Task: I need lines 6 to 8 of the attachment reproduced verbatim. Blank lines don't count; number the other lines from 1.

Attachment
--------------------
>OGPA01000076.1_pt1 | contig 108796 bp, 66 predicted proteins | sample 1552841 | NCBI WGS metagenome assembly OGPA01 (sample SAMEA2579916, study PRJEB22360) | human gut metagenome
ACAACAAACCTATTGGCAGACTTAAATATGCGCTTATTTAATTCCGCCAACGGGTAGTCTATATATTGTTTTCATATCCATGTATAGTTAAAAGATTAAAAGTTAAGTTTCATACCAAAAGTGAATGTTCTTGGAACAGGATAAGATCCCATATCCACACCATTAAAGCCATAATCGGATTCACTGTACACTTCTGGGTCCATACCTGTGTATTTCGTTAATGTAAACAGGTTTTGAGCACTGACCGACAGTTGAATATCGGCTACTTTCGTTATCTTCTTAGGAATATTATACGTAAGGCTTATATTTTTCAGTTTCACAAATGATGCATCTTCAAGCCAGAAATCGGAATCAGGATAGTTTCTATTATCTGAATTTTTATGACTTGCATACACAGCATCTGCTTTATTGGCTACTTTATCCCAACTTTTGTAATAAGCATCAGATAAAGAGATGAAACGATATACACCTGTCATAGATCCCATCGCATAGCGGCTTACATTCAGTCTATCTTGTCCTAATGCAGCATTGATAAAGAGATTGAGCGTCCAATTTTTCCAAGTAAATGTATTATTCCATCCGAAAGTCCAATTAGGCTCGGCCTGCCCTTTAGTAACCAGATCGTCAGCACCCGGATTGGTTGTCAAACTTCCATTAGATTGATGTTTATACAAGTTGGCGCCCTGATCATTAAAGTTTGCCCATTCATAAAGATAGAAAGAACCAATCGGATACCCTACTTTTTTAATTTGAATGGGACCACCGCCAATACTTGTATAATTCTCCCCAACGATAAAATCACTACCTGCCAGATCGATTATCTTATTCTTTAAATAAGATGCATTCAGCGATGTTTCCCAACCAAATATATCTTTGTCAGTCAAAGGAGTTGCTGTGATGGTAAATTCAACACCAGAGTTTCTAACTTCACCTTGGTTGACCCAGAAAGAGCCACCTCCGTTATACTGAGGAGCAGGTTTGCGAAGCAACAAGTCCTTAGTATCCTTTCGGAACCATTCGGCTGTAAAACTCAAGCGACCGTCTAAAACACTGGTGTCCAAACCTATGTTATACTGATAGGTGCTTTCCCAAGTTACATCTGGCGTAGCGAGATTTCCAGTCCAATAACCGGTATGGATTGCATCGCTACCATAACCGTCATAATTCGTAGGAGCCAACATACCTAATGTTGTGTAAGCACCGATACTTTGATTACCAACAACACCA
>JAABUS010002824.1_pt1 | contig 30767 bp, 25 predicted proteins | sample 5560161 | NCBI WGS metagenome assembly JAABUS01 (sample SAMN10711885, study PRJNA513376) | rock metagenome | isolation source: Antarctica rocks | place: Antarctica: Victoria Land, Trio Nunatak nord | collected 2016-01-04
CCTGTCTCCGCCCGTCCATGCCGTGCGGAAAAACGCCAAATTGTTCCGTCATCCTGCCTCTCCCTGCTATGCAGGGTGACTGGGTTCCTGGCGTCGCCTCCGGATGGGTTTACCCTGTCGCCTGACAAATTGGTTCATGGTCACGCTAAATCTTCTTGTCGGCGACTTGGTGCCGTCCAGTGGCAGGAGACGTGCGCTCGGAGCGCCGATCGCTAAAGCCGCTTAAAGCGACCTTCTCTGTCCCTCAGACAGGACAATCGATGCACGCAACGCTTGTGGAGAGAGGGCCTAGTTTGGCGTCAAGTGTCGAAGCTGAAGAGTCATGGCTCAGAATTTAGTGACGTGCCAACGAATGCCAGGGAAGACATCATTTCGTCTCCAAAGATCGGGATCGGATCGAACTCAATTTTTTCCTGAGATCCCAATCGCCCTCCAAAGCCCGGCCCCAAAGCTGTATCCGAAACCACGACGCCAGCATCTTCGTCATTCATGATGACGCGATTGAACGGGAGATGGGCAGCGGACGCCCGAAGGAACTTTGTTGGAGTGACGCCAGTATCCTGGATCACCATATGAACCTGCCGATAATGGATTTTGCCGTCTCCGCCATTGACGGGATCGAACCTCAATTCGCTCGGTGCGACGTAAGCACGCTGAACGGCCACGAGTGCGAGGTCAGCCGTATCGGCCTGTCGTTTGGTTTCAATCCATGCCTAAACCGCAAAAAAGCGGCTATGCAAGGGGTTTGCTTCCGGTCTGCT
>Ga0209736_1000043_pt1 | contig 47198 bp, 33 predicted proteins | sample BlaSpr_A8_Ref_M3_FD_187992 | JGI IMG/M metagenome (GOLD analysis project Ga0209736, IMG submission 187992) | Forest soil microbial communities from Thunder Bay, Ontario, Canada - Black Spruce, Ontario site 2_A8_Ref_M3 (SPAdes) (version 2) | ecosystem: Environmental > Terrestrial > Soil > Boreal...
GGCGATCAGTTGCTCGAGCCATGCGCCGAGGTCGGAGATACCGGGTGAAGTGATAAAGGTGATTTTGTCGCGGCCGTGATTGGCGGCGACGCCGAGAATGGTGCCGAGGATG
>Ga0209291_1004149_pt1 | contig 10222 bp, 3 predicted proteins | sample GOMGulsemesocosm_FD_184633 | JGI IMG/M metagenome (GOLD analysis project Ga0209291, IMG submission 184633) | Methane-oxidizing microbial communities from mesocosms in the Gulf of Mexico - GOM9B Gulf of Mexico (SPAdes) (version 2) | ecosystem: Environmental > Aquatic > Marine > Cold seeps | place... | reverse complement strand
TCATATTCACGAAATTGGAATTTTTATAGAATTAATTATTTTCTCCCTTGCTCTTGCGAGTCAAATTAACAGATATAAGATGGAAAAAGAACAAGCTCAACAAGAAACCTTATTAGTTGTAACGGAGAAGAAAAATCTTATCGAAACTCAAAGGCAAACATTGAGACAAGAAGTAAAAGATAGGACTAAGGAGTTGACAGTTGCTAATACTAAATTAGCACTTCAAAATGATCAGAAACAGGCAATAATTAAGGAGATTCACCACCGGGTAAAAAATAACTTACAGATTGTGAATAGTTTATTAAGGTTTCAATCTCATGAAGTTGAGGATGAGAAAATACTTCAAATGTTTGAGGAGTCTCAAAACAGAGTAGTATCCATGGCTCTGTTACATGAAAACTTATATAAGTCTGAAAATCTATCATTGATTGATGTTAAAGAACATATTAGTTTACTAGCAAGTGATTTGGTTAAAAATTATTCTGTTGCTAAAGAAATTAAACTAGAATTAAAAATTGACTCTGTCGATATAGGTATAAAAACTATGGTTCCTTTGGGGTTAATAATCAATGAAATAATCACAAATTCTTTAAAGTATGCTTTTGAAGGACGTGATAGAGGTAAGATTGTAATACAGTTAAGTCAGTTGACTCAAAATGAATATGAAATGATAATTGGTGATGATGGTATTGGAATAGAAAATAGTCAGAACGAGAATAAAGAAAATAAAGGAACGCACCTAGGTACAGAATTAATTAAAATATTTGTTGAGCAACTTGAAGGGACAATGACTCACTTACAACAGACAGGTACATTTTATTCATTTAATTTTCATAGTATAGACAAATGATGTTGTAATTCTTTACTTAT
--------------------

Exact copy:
GGCGATCAGTTGCTCGAGCCATGCGCCGAGGTCGGAGATACCGGGTGAAGTGATAAAGGTGATTTTGTCGCGGCCGTGATTGGCGGCGACGCCGAGAATGGTGCCGAGGATG
>Ga0209291_1004149_pt1 | contig 10222 bp, 3 predicted proteins | sample GOMGulsemesocosm_FD_184633 | JGI IMG/M metagenome (GOLD analysis project Ga0209291, IMG submission 184633) | Methane-oxidizing microbial communities from mesocosms in the Gulf of Mexico - GOM9B Gulf of Mexico (SPAdes) (version 2) | ecosystem: Environmental > Aquatic > Marine > Cold seeps | place... | reverse complement strand
TCATATTCACGAAATTGGAATTTTTATAGAATTAATTATTTTCTCCCTTGCTCTTGCGAGTCAAATTAACAGATATAAGATGGAAAAAGAACAAGCTCAACAAGAAACCTTATTAGTTGTAACGGAGAAGAAAAATCTTATCGAAACTCAAAGGCAAACATTGAGACAAGAAGTAAAAGATAGGACTAAGGAGTTGACAGTTGCTAATACTAAATTAGCACTTCAAAATGATCAGAAACAGGCAATAATTAAGGAGATTCACCACCGGGTAAAAAATAACTTACAGATTGTGAATAGTTTATTAAGGTTTCAATCTCATGAAGTTGAGGATGAGAAAATACTTCAAATGTTTGAGGAGTCTCAAAACAGAGTAGTATCCATGGCTCTGTTACATGAAAACTTATATAAGTCTGAAAATCTATCATTGATTGATGTTAAAGAACATATTAGTTTACTAGCAAGTGATTTGGTTAAAAATTATTCTGTTGCTAAAGAAATTAAACTAGAATTAAAAATTGACTCTGTCGATATAGGTATAAAAACTATGGTTCCTTTGGGGTTAATAATCAATGAAATAATCACAAATTCTTTAAAGTATGCTTTTGAAGGACGTGATAGAGGTAAGATTGTAATACAGTTAAGTCAGTTGACTCAAAATGAATATGAAATGATAATTGGTGATGATGGTATTGGAATAGAAAATAGTCAGAACGAGAATAAAGAAAATAAAGGAACGCACCTAGGTACAGAATTAATTAAAATATTTGTTGAGCAACTTGAAGGGACAATGACTCACTTACAACAGACAGGTACATTTTATTCATTTAATTTTCATAGTATAGACAAATGATGTTGTAATTCTTTACTTAT